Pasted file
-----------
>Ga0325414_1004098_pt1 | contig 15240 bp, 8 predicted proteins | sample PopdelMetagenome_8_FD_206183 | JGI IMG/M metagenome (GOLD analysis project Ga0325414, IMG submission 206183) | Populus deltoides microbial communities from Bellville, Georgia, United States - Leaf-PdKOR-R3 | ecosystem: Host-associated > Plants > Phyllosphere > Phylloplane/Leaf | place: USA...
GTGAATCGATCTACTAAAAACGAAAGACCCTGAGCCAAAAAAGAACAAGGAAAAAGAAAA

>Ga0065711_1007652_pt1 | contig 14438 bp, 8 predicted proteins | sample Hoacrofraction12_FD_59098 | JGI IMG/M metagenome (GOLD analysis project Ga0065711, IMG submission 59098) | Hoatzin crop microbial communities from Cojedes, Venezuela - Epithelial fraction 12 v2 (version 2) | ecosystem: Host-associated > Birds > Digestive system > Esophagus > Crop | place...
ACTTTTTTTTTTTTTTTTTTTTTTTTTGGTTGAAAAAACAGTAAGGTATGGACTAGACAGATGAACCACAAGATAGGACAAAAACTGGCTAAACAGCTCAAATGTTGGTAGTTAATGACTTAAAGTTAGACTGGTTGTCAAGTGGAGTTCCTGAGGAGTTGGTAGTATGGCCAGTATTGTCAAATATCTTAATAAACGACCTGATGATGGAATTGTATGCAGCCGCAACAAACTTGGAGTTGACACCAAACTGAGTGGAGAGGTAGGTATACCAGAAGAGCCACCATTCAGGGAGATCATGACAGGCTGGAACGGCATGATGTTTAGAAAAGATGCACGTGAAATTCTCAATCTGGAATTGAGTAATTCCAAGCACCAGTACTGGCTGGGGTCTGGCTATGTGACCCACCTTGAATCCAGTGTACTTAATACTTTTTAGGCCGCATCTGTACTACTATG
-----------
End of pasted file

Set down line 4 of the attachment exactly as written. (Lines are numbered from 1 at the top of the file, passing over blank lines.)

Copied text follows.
ACTTTTTTTTTTTTTTTTTTTTTTTTTGGTTGAAAAAACAGTAAGGTATGGACTAGACAGATGAACCACAAGATAGGACAAAAACTGGCTAAACAGCTCAAATGTTGGTAGTTAATGACTTAAAGTTAGACTGGTTGTCAAGTGGAGTTCCTGAGGAGTTGGTAGTATGGCCAGTATTGTCAAATATCTTAATAAACGACCTGATGATGGAATTGTATGCAGCCGCAACAAACTTGGAGTTGACACCAAACTGAGTGGAGAGGTAGGTATACCAGAAGAGCCACCATTCAGGGAGATCATGACAGGCTGGAACGGCATGATGTTTAGAAAAGATGCACGTGAAATTCTCAATCTGGAATTGAGTAATTCCAAGCACCAGTACTGGCTGGGGTCTGGCTATGTGACCCACCTTGAATCCAGTGTACTTAATACTTTTTAGGCCGCATCTGTACTACTATG